Speech Recognition: it’s estimated that using speech recognition is three times faster than human keyboarding. Not only is it faster, but because speech-to-text doesn’t require the scientist to use their hands, there’s no need to pause in between work to jot down notes, further speeding the process. Medical physicians and other professions often use speech-to-text tools; why shouldn’t the scientist experience the same benefits?
Lab Asset Integration: by integrating scientific instruments and software, scientists are no longer responsible for making ELN data entry their end-of-day activity. In one such case study we ran, we were able to save one process development group 20 minutes per day per scientist through an integrated lab environment. Although this is only a little bit every day, over a month it adds up to over 150 hours saved!
Barcode Scanning: barcodes are really useful in managing a plethora of similar scientific assets (e.g. mice, samples, reagents, etc). Once an accurate list of all assetshas been created, scientists can use barcode scanning to quickly get a sense of how something was used, how it was kept, and any related information.
OCR: Optical Character Recognition, or OCR, is a technology that holds promise to one-day, be able to accurately read handwritten text. For printed text, OCR has an accuracy rate of 99%, potentially saving scientists time from having to copy printed text into a digital format.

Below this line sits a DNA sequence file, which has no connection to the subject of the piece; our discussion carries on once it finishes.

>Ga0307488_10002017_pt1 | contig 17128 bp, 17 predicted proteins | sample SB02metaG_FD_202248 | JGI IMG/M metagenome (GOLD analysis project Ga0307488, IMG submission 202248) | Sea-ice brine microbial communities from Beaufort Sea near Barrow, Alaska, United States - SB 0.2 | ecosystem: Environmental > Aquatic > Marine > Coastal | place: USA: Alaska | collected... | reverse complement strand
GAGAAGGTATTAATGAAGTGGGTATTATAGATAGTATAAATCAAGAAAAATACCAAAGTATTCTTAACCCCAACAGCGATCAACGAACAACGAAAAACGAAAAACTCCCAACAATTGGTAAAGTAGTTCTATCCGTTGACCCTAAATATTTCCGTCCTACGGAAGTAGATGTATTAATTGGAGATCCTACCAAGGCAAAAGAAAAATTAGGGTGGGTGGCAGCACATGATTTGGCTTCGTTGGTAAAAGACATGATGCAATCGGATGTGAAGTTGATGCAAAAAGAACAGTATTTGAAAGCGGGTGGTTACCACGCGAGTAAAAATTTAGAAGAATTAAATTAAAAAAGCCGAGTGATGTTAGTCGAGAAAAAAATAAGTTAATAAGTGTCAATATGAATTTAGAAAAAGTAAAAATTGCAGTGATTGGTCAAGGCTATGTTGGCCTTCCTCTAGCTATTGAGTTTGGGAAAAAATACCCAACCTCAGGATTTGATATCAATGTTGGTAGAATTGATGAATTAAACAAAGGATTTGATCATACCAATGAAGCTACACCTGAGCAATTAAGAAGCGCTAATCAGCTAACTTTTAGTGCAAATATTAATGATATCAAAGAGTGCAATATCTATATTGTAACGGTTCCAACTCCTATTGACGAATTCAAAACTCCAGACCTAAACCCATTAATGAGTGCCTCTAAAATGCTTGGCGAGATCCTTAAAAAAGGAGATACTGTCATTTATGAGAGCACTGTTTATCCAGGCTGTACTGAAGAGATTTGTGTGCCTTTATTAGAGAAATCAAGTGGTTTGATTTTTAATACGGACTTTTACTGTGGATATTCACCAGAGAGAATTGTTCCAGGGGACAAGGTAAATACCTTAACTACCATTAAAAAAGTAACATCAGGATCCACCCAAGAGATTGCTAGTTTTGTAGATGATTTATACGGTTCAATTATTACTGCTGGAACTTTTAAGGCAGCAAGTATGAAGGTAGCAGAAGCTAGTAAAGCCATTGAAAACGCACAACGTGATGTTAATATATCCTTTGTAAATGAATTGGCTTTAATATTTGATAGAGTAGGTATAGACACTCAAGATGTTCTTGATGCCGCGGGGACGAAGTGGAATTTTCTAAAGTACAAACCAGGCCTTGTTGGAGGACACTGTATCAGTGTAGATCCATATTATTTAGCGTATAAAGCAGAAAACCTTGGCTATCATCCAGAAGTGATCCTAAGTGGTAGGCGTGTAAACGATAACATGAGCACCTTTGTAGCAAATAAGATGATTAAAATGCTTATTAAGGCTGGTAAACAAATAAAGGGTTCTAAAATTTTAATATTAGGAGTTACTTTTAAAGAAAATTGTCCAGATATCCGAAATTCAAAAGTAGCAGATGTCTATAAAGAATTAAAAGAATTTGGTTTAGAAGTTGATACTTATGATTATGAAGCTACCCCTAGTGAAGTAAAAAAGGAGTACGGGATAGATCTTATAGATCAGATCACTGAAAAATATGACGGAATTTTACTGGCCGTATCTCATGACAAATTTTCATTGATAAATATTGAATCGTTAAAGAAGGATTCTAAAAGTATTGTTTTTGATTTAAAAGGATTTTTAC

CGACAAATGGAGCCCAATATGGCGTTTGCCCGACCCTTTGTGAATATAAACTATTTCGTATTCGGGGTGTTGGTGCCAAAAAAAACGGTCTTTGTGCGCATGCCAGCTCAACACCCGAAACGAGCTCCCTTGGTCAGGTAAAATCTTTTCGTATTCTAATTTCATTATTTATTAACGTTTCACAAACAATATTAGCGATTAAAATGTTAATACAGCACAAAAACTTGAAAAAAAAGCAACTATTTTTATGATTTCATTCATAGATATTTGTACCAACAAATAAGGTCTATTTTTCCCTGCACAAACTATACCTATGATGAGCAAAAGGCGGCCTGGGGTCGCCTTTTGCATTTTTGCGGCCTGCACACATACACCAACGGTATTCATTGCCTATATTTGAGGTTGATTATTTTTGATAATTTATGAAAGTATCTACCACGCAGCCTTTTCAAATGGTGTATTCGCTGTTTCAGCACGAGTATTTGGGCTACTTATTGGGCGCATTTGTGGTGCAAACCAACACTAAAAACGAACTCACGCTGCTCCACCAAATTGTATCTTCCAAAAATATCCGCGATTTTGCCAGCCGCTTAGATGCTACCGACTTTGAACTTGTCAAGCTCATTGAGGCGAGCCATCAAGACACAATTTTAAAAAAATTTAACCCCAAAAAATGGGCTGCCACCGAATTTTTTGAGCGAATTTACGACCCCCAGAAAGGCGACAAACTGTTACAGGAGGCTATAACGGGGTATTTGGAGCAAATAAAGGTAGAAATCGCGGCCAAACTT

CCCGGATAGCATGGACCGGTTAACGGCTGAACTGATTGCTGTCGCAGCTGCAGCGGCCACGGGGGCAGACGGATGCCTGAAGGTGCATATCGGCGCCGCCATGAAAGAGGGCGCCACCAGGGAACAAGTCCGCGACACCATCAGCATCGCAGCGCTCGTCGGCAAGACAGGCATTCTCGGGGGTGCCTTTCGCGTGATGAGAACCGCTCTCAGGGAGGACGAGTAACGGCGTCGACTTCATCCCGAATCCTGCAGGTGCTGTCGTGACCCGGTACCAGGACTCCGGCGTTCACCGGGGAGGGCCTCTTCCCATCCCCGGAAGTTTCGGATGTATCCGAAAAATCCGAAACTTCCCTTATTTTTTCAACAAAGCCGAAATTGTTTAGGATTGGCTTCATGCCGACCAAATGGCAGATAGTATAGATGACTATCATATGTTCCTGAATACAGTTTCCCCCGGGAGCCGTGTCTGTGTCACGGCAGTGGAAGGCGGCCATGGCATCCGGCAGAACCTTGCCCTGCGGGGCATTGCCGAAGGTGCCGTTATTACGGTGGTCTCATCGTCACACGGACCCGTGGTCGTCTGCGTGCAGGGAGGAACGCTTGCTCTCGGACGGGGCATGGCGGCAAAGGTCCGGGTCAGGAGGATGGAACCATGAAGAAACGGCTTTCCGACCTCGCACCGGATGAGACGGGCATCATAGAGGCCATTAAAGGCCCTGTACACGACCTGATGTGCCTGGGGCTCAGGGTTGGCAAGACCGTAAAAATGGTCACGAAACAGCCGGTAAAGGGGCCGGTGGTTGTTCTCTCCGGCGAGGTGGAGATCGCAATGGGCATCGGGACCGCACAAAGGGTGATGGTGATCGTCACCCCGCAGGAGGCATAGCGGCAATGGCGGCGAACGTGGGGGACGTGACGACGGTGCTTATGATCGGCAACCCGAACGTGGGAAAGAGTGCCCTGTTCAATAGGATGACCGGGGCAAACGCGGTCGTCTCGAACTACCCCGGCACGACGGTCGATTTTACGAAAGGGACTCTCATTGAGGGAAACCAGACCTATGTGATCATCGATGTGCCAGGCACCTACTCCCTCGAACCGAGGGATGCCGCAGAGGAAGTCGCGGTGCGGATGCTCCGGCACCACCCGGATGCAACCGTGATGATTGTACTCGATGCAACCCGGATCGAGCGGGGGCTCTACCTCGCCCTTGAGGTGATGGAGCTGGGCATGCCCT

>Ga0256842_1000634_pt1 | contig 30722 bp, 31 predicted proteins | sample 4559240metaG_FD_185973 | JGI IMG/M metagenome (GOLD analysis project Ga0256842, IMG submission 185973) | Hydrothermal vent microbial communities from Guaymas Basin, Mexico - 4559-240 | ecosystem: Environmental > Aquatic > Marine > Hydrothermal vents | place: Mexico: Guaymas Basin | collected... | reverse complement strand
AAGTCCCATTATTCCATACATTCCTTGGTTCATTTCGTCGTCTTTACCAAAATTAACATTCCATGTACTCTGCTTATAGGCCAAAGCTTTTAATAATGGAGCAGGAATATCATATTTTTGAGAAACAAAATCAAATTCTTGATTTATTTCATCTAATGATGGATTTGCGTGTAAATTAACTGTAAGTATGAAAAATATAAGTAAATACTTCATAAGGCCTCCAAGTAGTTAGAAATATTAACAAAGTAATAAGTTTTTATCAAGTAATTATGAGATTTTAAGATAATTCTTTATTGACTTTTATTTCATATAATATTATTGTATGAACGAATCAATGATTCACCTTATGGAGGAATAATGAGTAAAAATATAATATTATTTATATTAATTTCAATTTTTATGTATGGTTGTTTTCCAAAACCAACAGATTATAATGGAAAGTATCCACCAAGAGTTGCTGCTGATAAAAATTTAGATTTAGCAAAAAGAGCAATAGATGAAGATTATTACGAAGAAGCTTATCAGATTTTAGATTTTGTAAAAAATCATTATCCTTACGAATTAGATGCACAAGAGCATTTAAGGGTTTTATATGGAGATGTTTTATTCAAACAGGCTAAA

Mobile Technology: the emergence of tablets and smartphones in the lab environment, along with accompanying mobile versions of scientific software, has enabled on-demand information, ensuring the scientist doesn’t need to go to his or her desk to find what they’re looking for.
Where to Get Started (Conclusion)
According to one LabVoice customer, each day delayed in vaccine production results in up to $1 million in lost revenue. By using technology to automate workflows beyond robotics, the digital-minded lab is able to make micro improvements that have serious implications down the line.
Interested in beginning to automate some of your operations? We suggest starting with routine, rote tasks that are done on a daily basis. Examples of this include weighing out materials, counting cells, performing animal birth and health checks, and sample location lookup. Why this type of work? Surprisingly, it’s less to do with the immediate benefit of time saved. Rather, we have found that introducing automation technology in this method offers a low-risk method of change management, helping users realize the potential benefit while not disrupting too much in their day-to-day.
Have a process or job you’d like to make faster? Want to improve the quality of the data you’re collecting? Reach out to us (firstname.lastname@example.org), and we’ll show you how it can be done!